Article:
New treatment used to care for Denver woman who developed blood clots after J&J vaccine

Morgan Wolfe
Posted at 11:54 AM, May 05, 2021

AURORA, Colo. — Nearly one in a half-million was Morgan Wolfe’s chances of developing blood clots after receiving the Johnson and Johnson COVID-19 vaccine.

"I'm definitely curious as to the cause because it’s a super rare occurrence," Wolfe said.

Wolfe got her shot on April 1. About a week later is when she started feeling the effects.

"Suddenly in the afternoon, I just all at once felt a headache and chills and body aches," Wolfe said.

Her symptoms continued to worsen, and on April 13, Wolfe made her way to the UCHealth University of Colorado Hospital Anschutz ER. That's when the news broke that the CDC was suspending use of the Johnson & Johnson vaccine to investigate reports of dangerous but rare blood clots.

"I feel like there’s this sort of little blip of being fortunate in an unfortunate situation" Wolfe said.

Doctors immediately ran extensive tests.

"We did a CT scan that showed a clot in the brain and a clot in the lungs," said Dr. Todd Clark, the assistant medical director at UCHealth University of Colorado Hospital.

Only days earlier, the CDC released new information telling doctors not to use the blood thinning medicine heparin, typically used for blood clots.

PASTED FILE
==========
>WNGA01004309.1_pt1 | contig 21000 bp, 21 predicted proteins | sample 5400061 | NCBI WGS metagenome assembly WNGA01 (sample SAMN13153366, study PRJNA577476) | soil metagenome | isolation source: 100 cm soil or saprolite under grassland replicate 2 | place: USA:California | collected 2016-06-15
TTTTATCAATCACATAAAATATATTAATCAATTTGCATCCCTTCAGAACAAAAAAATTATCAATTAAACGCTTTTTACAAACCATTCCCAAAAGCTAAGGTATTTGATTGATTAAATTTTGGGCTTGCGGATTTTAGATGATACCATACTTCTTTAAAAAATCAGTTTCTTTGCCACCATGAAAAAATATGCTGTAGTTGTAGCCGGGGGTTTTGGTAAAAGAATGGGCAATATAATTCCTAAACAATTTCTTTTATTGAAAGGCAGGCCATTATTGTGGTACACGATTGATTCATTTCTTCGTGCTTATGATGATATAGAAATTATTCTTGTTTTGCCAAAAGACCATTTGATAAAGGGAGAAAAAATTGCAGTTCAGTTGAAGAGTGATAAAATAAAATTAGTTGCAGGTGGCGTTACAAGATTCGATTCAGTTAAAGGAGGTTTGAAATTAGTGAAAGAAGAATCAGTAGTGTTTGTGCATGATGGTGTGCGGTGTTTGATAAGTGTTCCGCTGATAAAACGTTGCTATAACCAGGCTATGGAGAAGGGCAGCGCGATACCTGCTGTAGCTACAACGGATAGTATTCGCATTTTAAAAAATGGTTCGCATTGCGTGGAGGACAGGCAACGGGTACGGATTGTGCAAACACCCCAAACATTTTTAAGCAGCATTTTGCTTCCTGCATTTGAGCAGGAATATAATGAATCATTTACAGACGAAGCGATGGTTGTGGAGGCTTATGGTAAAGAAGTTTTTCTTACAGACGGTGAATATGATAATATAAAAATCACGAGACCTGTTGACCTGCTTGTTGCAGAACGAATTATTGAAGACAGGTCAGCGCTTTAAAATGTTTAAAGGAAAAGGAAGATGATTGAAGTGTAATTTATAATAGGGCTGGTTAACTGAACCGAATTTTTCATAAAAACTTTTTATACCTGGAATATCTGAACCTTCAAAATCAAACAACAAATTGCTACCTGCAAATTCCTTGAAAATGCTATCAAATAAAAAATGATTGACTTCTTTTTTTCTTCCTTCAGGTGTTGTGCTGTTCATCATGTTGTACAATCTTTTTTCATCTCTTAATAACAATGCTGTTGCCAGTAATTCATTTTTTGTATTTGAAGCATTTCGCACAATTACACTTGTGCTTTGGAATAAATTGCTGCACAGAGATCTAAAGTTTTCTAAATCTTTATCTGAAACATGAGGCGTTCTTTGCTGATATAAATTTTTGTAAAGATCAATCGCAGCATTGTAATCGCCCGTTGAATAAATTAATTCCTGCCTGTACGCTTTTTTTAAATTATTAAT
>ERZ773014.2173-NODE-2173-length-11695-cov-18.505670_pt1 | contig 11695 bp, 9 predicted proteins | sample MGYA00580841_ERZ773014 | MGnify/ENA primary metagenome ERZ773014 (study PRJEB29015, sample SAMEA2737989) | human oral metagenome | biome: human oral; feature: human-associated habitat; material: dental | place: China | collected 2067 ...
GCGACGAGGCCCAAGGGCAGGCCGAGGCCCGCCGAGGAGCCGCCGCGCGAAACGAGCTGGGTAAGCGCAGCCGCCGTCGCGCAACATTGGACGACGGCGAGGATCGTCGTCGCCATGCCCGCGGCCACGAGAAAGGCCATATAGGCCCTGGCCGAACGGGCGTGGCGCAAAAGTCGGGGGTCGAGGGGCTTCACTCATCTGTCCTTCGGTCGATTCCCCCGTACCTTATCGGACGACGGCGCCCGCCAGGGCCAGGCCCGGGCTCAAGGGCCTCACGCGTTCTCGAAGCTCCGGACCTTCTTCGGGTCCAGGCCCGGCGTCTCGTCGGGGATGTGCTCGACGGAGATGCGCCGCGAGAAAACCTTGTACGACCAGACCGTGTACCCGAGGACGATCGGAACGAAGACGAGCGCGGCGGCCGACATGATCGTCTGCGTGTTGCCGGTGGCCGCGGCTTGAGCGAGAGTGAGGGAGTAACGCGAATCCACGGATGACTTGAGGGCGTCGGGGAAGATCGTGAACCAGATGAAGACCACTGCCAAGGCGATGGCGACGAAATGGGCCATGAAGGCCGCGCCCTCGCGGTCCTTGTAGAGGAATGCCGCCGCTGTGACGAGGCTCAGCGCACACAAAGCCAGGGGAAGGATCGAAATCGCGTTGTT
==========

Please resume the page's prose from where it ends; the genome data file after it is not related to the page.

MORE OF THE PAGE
"The thought was heparin was more likely to make it worse in this clotting situation than others, therefore let’s play it safe and try something different," Clark said.

Clark and his team at UCHealth chose the drug bivalirudin.

"At the time when she (Wolfe) showed up, there was no guidance, no published cases of how to do this without heparin," Clark said.

Weeks later, the CDC published a study with 12 cases of treating patients with the rare blood clots. In two of the cases, bivalirudin was used.

Wolfe was treated with the same drug and it worked. After six days in the hospital, she was able to go home.

She still has headaches, but said she is feeling better and added she would still get vaccinated if she could do it all over again.

"Yes, I would still get vaccinated, just given the knowledge that I have now, I would choose Moderna or Pfizer," Wolfe said.

Colorado health officials says there have been eight reports of people who experienced rare cases of blood clotting after receiving a dose of the J&J vaccine.

This story was originally published by Gary Brode on Scripps station KMGH in Denver.